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How to Overcome Perfectionism

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How to Overcome Perfectionism

Perfectionism is defined as the desire for everything to be done perfectly and the inability to accept anything less than that. The problem is that this is not a realistic, sustainable outlook on things. Perfectionism paralyzes you and can keep you from getting anything done. It makes it impossible to be satisfied with the outcome of any of your work.  When you are waiting for perfection, it doesn’t come, leading to procrastination and unfinished projects.

Those who have a perfectionist attitude tend to go over everything with a fine-toothed comb, always finding something that isn’t “right.” There is a lot of pressure in this mindset, which generates anxiety and stress. This often leads to a lot of beating yourself up and self-deprecation, which can easily prevent you from finding happiness.


Perfectionism is difficult on time management and leads to always feeling behind.  It becomes extremely difficult to move through your to do list. Projects take much longer than expected and sometimes don’t even get completed. When you have a perfectionist attitude, you are ruled by specific guidelines and expectations that make it easier to get thrown off when things don’t go as planned. The result is that there never seems to be enough time.



  1. Believing something is either a success or failure, and that there is no in between.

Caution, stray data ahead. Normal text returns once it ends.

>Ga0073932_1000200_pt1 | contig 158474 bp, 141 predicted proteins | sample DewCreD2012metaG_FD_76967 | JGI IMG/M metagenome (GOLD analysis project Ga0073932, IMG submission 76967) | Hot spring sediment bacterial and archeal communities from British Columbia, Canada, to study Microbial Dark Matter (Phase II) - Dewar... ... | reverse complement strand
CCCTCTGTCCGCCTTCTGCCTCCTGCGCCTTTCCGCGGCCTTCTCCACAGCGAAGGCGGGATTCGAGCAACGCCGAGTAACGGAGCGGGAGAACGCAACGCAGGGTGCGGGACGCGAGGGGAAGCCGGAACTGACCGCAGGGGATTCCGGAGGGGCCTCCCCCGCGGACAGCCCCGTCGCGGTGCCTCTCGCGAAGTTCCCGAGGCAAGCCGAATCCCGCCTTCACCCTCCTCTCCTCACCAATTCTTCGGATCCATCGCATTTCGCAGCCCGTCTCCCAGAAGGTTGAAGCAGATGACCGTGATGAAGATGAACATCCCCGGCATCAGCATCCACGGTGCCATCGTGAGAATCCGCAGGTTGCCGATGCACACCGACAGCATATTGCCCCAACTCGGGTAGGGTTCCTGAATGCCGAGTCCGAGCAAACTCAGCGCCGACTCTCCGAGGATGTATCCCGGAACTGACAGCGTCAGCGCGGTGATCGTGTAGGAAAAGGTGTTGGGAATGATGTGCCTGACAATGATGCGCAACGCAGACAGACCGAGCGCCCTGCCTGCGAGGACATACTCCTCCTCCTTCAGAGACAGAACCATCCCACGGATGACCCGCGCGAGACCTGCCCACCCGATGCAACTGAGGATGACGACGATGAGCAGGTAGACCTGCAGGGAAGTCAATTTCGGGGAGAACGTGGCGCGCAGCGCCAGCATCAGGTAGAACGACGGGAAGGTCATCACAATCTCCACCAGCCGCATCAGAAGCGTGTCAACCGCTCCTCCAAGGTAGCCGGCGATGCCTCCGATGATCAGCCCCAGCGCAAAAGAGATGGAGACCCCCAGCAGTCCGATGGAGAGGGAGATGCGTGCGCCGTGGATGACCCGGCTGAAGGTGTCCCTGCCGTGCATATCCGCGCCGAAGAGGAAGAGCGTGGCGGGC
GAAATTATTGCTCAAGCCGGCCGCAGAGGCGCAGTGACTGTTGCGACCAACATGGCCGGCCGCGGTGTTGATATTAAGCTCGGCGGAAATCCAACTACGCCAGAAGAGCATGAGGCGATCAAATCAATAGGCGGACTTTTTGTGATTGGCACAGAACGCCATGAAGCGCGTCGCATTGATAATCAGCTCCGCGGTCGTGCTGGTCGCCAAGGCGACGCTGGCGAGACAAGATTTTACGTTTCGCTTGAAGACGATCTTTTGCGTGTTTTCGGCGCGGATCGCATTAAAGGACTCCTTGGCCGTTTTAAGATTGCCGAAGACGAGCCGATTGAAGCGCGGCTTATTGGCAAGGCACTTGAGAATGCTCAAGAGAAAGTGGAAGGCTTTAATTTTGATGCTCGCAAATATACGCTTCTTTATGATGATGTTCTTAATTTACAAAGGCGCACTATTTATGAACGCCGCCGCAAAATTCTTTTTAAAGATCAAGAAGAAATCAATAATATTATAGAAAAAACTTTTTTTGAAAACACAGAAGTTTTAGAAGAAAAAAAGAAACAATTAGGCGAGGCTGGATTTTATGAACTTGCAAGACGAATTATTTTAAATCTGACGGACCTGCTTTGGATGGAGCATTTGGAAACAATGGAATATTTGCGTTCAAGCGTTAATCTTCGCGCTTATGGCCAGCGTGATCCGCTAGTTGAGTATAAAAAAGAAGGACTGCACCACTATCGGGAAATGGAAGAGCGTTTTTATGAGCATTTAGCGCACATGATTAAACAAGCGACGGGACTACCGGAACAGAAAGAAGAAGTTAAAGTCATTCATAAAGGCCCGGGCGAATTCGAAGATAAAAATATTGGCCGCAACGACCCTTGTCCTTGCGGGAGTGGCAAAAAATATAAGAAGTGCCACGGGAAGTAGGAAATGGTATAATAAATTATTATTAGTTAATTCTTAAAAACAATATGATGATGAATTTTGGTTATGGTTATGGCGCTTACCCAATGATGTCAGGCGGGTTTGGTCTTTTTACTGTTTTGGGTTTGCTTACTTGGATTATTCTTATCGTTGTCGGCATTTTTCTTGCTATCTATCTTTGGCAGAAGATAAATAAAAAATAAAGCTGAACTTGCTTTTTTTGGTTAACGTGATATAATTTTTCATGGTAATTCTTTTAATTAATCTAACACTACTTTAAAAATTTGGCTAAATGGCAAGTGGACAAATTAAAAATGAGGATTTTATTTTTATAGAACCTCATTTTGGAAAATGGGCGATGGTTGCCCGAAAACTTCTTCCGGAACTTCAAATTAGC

2. It’s a catastrophe when things don’t work out the way you planned.
  3. Inability to trust others to do things correctly.
  4. Difficulty moving past a mistake or something you feel was not done right.
  5. Obsessing over the details, no matter how small.
  6. Procrastinating getting things done
  7. Focus on what you feel “should” be and strict rules around everything
  8. Measuring and defining oneself based off of accomplishments and failures.



  • Allow yourself to be human. Recognize and accept that you will make mistakes sometimes, but it is not the end of the world.


  • Ask how you would perceive this if it were someone else. It is generally easier to be less harsh on others. The perfectionism attitude often does not get applied outside yourself. Therefore, to gain objectivity, you can ask yourself, “would this be acceptable if it were someone else?” More often than not, the answer is yes.


  • Listen to other people. With perfectionism, positive responses are not believed and don’t matter. Start letting and trusting that feedback, instead of obsessing and overanalyzing.


  • Catch negative self-talk and blame. Notice when you start beating yourself up and hyper focusing on “mistakes.” Force yourself to stop such thought patterns and, instead, replace them with positive thoughts.


  • Let go of all or nothing thinking, believing that something is either a success or a failure. Allow there to be a gray area. Know that something can be great even if it’s not perfect.


  • Let go of shoulds. Shoulds get you stuck in one way, rather than having the flexibility to evaluate as things develop. Focus on what the goal is and if that goal has been reached, rather than how you think you should have gotten there.


Perfectionism adds unnecessary stress and anxiety that is avoidable. It is important to notice perfectionist tendencies and attitudes and work to shift away from that. Don’t let perfectionism stand in your way. Use the above tips to change your mindset to one that is more in line with reality.

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